Like his favorite football team, Notre Dame, Father James Blantz is at the top of his game. The wisecracking magician-priest is booked solid, doing 200 to 300 magic shows a year and sending his considerable earnings to Roman Catholic missions in Bangladesh and Uganda.
He thus lives in what, for him, is the best of two worlds--helping the impoverished half-way around the globe while breaking up audiences around Los Angeles.
"The other night I had a woman on stage assisting me, and she was laughing so much she couldn't talk," said Blantz, 55, fresh from a week of performances at the Magic Castle in Hollywood. "I'd ask her a question, and all she could do was squeak."
The silver-haired priest mimicked the speechless woman, tilting his head upward and emitting a few raspy sounds.
"The audience was in stitches," he remembered with a touch of pride.
Blantz, however, does not limit himself to performing magic. As chaplain to the brothers at Rancho San Antonio Boys Town of the West in Chatsworth, where he lives, Blantz celebrates Mass six mornings a week. Then, most days, he hops on his motorcycle and leaves for work, sometimes as an assistant chaplain at a hospital, sometimes as an assistant pastor at a parish.
On Saturdays, of course, there is the sacred obligation of watching Notre Dame football on television. Blantz graduated from the University of Notre Dame in 1955. His priestly order, the Congregation of Holy Cross, owns the school, and his kinship with the football team has been especially close since the arrival last year of Lou Holtz as coach.
"Holtz is a magician too," he said. "I've seen him do tricks on Johnny Carson."
Besides his stints at the Magic Castle, Blantz performs at public and private schools, service-club events, company parties--in short, before anyone who wants a magician. One of his regular bookings is the Pritikin Longevity Center in Santa Monica, where he appears twice a month.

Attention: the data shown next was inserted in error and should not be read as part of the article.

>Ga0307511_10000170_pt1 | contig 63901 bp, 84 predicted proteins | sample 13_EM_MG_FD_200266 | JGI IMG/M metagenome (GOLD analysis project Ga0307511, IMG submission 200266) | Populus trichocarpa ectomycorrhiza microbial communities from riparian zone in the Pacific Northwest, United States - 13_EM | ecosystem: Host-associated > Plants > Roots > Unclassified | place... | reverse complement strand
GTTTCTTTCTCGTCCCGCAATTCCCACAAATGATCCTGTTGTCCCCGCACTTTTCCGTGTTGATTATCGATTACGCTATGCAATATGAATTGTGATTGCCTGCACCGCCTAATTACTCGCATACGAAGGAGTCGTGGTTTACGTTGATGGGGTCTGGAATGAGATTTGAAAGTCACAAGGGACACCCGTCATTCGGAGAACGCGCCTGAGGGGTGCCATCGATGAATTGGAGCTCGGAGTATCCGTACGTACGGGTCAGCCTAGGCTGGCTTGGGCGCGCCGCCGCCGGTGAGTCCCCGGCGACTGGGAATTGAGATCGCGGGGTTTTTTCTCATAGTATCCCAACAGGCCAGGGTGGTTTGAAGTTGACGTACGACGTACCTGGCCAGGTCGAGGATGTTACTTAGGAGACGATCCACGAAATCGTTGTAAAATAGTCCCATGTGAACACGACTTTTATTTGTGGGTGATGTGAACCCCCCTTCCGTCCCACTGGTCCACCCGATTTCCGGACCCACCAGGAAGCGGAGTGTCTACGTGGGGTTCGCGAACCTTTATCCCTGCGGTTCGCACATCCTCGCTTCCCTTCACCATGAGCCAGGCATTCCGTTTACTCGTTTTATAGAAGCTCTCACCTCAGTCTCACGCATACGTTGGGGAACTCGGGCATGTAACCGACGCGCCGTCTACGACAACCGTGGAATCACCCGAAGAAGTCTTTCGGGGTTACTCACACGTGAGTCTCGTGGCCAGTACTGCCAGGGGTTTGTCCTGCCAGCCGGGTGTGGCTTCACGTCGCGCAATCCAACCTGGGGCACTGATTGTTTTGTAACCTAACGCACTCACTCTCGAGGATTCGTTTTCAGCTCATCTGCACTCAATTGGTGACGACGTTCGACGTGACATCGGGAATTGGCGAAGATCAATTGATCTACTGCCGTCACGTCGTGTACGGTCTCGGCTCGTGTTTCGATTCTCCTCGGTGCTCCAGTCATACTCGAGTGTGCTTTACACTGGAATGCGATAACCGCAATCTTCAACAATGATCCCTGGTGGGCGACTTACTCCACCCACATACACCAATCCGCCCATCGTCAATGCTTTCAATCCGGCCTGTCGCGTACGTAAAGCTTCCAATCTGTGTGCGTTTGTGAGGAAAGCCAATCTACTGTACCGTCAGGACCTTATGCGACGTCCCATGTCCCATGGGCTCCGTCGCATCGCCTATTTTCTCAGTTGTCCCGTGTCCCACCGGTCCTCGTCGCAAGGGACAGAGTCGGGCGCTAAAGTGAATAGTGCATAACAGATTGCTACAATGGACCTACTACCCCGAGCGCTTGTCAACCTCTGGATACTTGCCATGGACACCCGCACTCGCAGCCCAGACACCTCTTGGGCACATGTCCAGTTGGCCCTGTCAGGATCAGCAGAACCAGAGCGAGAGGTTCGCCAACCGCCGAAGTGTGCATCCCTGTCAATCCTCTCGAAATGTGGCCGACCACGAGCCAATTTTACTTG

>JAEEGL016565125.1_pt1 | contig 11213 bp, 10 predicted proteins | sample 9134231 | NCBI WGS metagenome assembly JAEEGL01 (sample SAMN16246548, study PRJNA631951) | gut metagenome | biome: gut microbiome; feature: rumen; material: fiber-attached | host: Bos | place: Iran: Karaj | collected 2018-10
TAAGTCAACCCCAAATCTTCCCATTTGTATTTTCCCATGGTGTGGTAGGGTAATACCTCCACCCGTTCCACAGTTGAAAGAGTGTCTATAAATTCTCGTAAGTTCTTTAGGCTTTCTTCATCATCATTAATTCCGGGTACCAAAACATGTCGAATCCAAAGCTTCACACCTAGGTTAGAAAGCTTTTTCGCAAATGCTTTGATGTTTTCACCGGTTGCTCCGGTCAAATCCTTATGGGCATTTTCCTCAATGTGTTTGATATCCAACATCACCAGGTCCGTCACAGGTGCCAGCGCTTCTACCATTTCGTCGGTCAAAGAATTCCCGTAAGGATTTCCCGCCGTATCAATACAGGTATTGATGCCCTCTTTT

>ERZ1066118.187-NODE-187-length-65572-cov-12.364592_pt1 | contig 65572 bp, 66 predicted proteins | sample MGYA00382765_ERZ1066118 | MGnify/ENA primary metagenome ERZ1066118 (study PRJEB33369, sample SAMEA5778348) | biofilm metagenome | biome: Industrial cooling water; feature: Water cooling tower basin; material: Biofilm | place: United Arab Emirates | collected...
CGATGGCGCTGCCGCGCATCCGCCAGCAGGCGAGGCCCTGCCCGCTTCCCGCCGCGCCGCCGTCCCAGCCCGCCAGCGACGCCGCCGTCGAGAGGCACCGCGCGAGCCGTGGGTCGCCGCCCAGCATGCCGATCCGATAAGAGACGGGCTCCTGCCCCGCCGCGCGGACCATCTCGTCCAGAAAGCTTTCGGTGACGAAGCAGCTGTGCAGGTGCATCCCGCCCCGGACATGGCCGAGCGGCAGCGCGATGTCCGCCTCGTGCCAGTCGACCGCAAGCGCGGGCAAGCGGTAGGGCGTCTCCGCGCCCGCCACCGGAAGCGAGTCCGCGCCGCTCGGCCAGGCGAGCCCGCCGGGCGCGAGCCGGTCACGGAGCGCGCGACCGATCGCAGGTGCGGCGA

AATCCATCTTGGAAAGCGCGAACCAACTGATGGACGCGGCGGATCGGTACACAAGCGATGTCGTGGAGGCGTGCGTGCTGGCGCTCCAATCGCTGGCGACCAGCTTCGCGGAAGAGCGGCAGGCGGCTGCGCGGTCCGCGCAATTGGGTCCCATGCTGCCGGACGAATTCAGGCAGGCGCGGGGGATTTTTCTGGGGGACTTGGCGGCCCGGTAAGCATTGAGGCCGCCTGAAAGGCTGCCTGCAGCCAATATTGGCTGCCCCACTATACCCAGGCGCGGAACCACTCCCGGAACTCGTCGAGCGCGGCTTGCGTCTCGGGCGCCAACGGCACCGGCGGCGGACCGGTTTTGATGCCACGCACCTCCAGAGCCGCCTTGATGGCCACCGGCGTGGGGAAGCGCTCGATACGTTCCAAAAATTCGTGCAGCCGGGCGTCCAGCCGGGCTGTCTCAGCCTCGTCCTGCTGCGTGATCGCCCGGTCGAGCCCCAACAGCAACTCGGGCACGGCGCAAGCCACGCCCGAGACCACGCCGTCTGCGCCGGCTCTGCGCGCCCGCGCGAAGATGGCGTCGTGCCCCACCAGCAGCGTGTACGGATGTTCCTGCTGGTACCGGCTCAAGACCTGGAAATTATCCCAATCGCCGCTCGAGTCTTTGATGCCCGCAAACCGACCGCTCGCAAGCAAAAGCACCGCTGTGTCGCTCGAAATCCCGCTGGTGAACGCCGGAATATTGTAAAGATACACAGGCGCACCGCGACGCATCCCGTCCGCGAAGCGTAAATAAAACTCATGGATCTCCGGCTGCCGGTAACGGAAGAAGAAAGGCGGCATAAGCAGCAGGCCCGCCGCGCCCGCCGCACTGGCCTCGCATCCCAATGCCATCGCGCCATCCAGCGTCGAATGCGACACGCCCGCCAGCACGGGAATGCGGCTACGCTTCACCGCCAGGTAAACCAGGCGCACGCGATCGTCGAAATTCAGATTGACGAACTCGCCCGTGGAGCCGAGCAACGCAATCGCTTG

"He's very popular here," said Gerry Foran, hotel concierge at the Pritikin Center. "He does his show in the ballroom, and there will be a few people at first, but then everyone gravitates there because of the laughing. It's not just magic. He's cracking jokes the whole time."
Bill Larsen, president of the Academy of Magical Arts, the group that runs the Magic Castle, termed Blantz "one of our top close-up people."
"Close-up is magic that's done right under the audience's noses," Larsen explained. "He's very good, and he's equally adept at entertaining adults or children, which a lot of magicians are not. A lot of magicians hate to perform in front of kids. They're unruly, and they're harder to misdirect. You can't fool them as easily."
Although Blantz frequently does magic shows in his priest's garb, he keeps religion out of the act.
"When I come on stage in my Roman collar, I tell my audience not to worry," he said. "I say they might expect a priest to deliver a long sermon, but I've given them up because of my throat--my brother priests all said they would cut it if I didn't."
Magic tricks not only are Blantz's major fund-raising tool, they have found their way into his work as an assistant chaplain at Daniel Freeman Medical Center in Inglewood, Queen of Angeles Medical Center in Los Angeles, and other hospitals. He visits about 25 patients a day, three days a week, taking along a deck of cards and his jokes.
"One thing we're learning in hospitals is that laughter is healing," the priest said.
Blantz had no special interest in magic while growing up. He first added sleight-of-hand to his pastoral bag of tricks while doing missionary work in Africa in 1961.
"I found myself in Uganda surrounded by a bunch of kids I couldn't talk to," he said. "Everyone knows a few tricks, so I did the little bit of magic that I knew, and I could see right away it was a hit."
Uganda was Blantz's second foreign assignment. His first, the previous year, was in Bangladesh, then East Pakistan, where he became ill from heat exhaustion. The malady persisted in Uganda.
"My job was to produce movies and slides for vocational work and fund raising," he said. "In Bangladesh, it's so blazing hot you don't go out in the middle of the day, but I did because I had to shoot in the sunlight. So I got sick. In Uganda I tried to recover my health by eating hippopotamus and boiled bananas, but it didn't work."
Blantz, who says hippo meat is surprisingly tasty, returned to the United States and was assigned light duty at a school in Terre Haute, Ind. During his two-year recuperation, he devoted much of his time to learning magic.
"Jim Ryan, a Chicago magician, took me under his wing," Blantz said. "When I got a day off, I'd go see Jim and learn his secrets. He was 65 years old and overweight, and he realized he wouldn't live forever. He knew the money I made would go to the church, so he taught me everything he knew. Of course, he's still alive and in his 90s now."